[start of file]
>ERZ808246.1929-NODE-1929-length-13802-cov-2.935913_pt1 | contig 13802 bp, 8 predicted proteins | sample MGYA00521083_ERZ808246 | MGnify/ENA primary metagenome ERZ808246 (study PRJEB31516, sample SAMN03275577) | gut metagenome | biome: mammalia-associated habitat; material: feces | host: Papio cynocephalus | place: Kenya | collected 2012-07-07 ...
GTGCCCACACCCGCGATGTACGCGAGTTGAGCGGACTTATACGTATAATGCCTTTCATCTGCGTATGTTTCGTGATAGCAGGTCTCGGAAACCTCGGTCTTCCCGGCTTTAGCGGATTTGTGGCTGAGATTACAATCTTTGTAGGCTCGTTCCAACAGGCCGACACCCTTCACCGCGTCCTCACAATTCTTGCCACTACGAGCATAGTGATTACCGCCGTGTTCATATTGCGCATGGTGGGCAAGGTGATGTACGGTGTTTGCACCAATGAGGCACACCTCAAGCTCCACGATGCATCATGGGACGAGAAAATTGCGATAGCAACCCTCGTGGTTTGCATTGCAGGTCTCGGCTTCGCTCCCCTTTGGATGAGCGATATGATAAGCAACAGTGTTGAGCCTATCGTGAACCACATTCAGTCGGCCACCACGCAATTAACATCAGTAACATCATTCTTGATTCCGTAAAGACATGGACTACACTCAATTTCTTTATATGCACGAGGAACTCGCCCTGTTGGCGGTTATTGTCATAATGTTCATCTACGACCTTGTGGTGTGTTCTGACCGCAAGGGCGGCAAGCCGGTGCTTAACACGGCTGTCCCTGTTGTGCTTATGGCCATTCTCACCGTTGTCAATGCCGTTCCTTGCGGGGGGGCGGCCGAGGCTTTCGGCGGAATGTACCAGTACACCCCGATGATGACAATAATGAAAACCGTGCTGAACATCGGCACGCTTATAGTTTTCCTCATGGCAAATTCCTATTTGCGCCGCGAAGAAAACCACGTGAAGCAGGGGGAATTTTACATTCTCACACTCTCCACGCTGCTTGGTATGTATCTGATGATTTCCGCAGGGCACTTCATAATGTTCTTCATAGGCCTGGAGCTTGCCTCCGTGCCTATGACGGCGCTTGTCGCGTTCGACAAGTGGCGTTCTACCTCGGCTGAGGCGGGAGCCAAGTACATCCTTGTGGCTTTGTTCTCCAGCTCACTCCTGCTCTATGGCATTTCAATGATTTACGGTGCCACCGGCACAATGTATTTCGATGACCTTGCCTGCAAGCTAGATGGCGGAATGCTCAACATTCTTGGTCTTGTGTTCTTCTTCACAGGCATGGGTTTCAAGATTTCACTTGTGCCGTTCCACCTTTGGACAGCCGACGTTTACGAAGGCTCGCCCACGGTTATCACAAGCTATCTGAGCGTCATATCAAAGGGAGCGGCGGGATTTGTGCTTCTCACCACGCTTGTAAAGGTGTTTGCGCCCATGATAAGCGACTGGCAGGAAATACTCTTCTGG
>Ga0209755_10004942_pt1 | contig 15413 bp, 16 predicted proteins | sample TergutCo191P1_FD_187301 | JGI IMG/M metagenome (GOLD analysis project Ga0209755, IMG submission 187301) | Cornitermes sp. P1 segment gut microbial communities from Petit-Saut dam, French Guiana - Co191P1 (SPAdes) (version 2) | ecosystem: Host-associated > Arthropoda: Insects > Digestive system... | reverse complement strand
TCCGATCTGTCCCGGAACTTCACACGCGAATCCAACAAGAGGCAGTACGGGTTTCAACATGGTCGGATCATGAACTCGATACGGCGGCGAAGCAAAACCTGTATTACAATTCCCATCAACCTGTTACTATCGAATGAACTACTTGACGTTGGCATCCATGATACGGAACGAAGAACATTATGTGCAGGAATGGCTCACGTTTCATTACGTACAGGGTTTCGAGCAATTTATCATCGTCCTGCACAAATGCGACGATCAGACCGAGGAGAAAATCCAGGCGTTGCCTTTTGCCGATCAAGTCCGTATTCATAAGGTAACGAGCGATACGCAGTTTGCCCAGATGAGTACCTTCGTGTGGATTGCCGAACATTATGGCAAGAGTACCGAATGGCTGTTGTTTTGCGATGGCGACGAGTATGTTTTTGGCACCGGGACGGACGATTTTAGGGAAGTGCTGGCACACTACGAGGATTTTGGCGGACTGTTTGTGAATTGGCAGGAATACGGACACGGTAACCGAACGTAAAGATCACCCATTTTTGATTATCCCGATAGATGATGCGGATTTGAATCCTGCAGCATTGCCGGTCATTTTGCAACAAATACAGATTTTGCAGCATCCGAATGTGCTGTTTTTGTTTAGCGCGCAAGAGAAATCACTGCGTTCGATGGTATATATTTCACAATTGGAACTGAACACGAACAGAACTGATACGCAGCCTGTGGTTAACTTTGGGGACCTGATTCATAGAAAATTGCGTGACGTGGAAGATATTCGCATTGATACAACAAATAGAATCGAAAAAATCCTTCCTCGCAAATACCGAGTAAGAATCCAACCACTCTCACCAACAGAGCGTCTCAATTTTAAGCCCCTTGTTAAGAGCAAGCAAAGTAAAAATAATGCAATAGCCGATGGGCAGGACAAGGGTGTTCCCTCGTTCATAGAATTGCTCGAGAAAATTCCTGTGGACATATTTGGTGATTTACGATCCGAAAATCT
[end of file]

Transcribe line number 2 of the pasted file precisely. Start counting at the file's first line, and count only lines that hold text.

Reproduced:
GTGCCCACACCCGCGATGTACGCGAGTTGAGCGGACTTATACGTATAATGCCTTTCATCTGCGTATGTTTCGTGATAGCAGGTCTCGGAAACCTCGGTCTTCCCGGCTTTAGCGGATTTGTGGCTGAGATTACAATCTTTGTAGGCTCGTTCCAACAGGCCGACACCCTTCACCGCGTCCTCACAATTCTTGCCACTACGAGCATAGTGATTACCGCCGTGTTCATATTGCGCATGGTGGGCAAGGTGATGTACGGTGTTTGCACCAATGAGGCACACCTCAAGCTCCACGATGCATCATGGGACGAGAAAATTGCGATAGCAACCCTCGTGGTTTGCATTGCAGGTCTCGGCTTCGCTCCCCTTTGGATGAGCGATATGATAAGCAACAGTGTTGAGCCTATCGTGAACCACATTCAGTCGGCCACCACGCAATTAACATCAGTAACATCATTCTTGATTCCGTAAAGACATGGACTACACTCAATTTCTTTATATGCACGAGGAACTCGCCCTGTTGGCGGTTATTGTCATAATGTTCATCTACGACCTTGTGGTGTGTTCTGACCGCAAGGGCGGCAAGCCGGTGCTTAACACGGCTGTCCCTGTTGTGCTTATGGCCATTCTCACCGTTGTCAATGCCGTTCCTTGCGGGGGGGCGGCCGAGGCTTTCGGCGGAATGTACCAGTACACCCCGATGATGACAATAATGAAAACCGTGCTGAACATCGGCACGCTTATAGTTTTCCTCATGGCAAATTCCTATTTGCGCCGCGAAGAAAACCACGTGAAGCAGGGGGAATTTTACATTCTCACACTCTCCACGCTGCTTGGTATGTATCTGATGATTTCCGCAGGGCACTTCATAATGTTCTTCATAGGCCTGGAGCTTGCCTCCGTGCCTATGACGGCGCTTGTCGCGTTCGACAAGTGGCGTTCTACCTCGGCTGAGGCGGGAGCCAAGTACATCCTTGTGGCTTTGTTCTCCAGCTCACTCCTGCTCTATGGCATTTCAATGATTTACGGTGCCACCGGCACAATGTATTTCGATGACCTTGCCTGCAAGCTAGATGGCGGAATGCTCAACATTCTTGGTCTTGTGTTCTTCTTCACAGGCATGGGTTTCAAGATTTCACTTGTGCCGTTCCACCTTTGGACAGCCGACGTTTACGAAGGCTCGCCCACGGTTATCACAAGCTATCTGAGCGTCATATCAAAGGGAGCGGCGGGATTTGTGCTTCTCACCACGCTTGTAAAGGTGTTTGCGCCCATGATAAGCGACTGGCAGGAAATACTCTTCTGG